Just as the apartment market in Henrico County’s West End is largely driven by Capital One Financial Corp., ― one of the region’s largest employers ― Richmond’s downtown rental market is booming largely because of the tens of thousands of students and employees at VCU’s ever-expanding academic campus and medical center, say Gregory and others.
Nonetheless, proximity to VCU is hardly the only reason McDaniel decided to live at the iconic John Marshall with its signature neon rooftop sign visible from miles away. “It’s such a great location because you can go anywhere in terms of nightlife,” he says.
He’s a couple blocks from The National theater, a mecca for famous performers ranging from Snoop Dogg to Elvis Costello. The Residences at the John Marshall, which opened in late 2011, also offer performances in the building’s ballroom, featuring the likes of Patterson Hood, leader of the Athens, Ga., band Drive-By Truckers. For those with high-minded musical tastes, nearby CenterStage on Grace Street features ballet, symphony and opera.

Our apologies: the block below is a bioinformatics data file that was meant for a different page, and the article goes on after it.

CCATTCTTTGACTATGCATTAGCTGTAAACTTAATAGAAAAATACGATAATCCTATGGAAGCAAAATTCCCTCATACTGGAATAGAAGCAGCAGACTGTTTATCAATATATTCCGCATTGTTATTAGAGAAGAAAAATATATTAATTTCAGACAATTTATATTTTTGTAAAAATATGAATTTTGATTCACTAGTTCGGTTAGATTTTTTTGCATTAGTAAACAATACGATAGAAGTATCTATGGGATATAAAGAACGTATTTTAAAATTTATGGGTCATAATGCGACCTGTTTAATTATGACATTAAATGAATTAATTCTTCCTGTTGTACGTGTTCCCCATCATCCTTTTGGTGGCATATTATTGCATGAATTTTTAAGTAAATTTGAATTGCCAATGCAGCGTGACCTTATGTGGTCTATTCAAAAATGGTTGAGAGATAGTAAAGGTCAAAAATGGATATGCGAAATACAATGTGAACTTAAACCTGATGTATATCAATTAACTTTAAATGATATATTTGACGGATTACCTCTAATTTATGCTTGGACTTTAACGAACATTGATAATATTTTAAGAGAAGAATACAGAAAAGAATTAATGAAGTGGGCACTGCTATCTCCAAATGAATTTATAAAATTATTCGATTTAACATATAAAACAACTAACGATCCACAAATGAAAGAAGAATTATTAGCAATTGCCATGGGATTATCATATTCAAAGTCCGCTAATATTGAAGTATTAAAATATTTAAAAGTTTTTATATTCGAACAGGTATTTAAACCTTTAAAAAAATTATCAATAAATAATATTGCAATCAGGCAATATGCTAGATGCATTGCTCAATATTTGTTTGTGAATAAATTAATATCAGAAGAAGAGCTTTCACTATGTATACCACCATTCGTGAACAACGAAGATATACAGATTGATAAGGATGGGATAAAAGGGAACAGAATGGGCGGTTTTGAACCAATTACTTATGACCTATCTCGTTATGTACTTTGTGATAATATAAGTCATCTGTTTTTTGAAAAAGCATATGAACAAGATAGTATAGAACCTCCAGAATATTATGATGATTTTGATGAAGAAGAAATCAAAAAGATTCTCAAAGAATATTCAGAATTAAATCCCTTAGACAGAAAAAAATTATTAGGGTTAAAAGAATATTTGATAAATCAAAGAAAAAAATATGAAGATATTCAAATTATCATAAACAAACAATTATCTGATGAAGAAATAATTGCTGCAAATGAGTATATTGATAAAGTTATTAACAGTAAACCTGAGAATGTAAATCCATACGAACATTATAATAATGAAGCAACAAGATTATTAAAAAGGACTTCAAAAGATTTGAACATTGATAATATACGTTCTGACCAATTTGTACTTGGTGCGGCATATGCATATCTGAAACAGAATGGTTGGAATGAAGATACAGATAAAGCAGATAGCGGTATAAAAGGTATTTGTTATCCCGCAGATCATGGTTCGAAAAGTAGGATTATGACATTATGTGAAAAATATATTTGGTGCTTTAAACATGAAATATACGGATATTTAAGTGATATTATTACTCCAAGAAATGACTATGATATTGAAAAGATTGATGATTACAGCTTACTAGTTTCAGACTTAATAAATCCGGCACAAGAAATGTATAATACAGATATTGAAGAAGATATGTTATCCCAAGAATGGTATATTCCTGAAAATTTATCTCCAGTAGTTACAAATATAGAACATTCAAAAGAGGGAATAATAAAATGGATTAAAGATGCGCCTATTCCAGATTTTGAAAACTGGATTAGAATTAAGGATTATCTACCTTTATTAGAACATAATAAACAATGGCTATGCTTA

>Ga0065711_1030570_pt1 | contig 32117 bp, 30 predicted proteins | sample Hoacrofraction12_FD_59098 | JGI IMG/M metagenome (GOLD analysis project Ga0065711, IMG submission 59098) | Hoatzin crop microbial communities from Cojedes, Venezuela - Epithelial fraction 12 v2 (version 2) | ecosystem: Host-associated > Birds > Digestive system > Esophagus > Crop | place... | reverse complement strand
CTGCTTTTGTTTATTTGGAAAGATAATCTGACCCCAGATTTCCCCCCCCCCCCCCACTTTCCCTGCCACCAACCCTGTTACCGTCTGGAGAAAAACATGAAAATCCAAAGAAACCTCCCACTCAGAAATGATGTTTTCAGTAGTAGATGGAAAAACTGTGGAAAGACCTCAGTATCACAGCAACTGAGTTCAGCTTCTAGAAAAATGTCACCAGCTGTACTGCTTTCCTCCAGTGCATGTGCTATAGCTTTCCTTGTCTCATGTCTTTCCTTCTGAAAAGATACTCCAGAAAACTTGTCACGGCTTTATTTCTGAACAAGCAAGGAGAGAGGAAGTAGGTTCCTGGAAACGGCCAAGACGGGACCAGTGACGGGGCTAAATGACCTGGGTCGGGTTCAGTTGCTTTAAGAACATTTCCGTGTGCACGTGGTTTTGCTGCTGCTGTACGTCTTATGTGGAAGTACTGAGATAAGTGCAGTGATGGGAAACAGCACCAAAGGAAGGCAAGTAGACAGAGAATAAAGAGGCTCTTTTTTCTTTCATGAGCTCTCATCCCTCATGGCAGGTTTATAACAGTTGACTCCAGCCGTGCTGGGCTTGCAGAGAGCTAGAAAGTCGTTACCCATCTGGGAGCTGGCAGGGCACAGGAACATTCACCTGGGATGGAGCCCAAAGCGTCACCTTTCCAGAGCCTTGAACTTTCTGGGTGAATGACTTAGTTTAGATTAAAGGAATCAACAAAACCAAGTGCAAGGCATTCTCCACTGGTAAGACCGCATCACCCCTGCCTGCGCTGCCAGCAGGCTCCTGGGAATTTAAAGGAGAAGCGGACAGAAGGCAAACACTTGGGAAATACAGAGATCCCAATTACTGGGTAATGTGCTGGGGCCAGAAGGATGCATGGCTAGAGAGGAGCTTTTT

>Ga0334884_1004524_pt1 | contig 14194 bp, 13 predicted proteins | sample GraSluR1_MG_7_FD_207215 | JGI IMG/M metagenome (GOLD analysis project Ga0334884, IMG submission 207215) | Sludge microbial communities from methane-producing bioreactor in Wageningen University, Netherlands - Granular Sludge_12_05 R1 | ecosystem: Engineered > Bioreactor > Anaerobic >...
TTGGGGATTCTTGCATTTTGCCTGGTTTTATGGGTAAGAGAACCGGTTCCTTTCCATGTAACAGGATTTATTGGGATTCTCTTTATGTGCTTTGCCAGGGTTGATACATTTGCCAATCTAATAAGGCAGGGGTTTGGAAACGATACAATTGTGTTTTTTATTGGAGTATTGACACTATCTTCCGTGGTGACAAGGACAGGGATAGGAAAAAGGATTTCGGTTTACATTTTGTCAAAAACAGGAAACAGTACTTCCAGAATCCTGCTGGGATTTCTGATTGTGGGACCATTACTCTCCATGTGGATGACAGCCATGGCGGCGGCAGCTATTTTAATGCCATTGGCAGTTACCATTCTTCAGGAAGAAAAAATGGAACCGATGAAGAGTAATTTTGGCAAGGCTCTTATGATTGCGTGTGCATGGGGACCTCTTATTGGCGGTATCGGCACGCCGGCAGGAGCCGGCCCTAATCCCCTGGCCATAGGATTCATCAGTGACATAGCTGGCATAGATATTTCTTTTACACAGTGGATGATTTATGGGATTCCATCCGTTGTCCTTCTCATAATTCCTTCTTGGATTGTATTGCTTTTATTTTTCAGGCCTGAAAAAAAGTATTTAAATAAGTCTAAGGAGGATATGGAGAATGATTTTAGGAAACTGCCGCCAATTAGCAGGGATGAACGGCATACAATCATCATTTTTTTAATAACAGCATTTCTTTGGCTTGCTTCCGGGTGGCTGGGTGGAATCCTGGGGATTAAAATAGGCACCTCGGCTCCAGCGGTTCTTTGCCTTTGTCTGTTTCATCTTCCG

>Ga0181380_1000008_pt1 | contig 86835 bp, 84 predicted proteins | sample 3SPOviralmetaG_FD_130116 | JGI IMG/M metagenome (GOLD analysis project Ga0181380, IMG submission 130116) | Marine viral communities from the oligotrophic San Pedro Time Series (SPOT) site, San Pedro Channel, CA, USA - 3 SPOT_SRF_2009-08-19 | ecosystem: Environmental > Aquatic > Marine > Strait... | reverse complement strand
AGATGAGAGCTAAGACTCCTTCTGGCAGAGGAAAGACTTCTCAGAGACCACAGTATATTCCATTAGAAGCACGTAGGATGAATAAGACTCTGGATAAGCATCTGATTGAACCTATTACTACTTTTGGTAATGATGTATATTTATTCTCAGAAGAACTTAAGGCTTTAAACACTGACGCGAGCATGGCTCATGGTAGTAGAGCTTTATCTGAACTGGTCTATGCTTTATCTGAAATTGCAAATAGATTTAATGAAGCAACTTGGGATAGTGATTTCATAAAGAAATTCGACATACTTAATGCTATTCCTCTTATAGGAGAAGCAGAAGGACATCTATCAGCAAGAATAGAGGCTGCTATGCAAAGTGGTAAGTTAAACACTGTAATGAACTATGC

Within walking distance of McDaniel’s apartment are Penny Lane Pub and Capital Ale House, where he says “you can’t beat two-dollar burger night on Mondays.” A slightly longer walk or bike ride leads to riverfront walking trails on Browns Island or the bars of Richmond’s Shockoe Bottom and Fan District.
“It’s such a great living experience,” McDaniel says. “You’re near a lot of cool landmarks. … Who doesn’t want to live in the building where you have your own barbershop downstairs? ... And the view doesn’t hurt. I look out my window and there’s the State Capitol. It’s just a gorgeous, gorgeous apartment.”